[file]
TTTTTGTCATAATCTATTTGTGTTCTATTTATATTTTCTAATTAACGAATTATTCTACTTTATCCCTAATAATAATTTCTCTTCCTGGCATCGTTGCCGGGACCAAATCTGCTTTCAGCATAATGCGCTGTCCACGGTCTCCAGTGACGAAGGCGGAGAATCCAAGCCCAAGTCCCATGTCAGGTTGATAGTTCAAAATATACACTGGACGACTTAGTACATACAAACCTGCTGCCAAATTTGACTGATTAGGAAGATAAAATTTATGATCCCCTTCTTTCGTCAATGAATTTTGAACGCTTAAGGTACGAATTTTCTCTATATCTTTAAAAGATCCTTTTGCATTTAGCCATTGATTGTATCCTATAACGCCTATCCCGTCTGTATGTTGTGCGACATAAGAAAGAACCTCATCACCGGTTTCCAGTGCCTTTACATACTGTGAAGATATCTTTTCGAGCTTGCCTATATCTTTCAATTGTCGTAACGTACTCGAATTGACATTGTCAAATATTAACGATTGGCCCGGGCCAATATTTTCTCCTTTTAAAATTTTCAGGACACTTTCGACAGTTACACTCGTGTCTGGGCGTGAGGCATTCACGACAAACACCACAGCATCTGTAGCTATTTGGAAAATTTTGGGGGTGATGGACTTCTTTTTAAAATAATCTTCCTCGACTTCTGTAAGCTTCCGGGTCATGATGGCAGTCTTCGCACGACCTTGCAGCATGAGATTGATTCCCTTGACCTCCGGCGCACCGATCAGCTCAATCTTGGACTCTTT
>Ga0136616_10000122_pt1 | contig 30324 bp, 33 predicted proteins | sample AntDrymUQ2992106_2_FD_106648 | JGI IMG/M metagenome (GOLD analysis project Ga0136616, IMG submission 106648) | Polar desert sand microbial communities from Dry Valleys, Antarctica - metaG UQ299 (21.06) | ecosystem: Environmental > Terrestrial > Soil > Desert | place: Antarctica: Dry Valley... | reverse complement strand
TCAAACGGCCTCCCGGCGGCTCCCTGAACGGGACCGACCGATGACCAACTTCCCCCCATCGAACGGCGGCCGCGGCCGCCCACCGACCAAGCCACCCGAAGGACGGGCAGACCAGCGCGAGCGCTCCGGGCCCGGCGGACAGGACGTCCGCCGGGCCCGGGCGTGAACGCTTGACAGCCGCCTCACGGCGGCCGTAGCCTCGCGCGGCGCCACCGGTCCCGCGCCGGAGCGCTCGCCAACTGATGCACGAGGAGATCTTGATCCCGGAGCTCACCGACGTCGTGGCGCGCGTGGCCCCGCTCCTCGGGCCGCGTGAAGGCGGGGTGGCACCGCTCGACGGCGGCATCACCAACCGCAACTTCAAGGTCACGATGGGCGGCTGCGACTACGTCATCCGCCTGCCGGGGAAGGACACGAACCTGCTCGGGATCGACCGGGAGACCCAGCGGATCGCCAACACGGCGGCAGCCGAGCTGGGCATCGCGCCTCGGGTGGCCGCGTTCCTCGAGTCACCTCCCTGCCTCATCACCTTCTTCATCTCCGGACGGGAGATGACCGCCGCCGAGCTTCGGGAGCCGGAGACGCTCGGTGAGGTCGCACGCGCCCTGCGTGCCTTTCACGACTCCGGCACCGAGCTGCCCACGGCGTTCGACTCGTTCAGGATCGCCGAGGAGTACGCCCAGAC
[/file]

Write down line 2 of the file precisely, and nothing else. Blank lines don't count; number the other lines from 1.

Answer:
>Ga0136616_10000122_pt1 | contig 30324 bp, 33 predicted proteins | sample AntDrymUQ2992106_2_FD_106648 | JGI IMG/M metagenome (GOLD analysis project Ga0136616, IMG submission 106648) | Polar desert sand microbial communities from Dry Valleys, Antarctica - metaG UQ299 (21.06) | ecosystem: Environmental > Terrestrial > Soil > Desert | place: Antarctica: Dry Valley... | reverse complement strand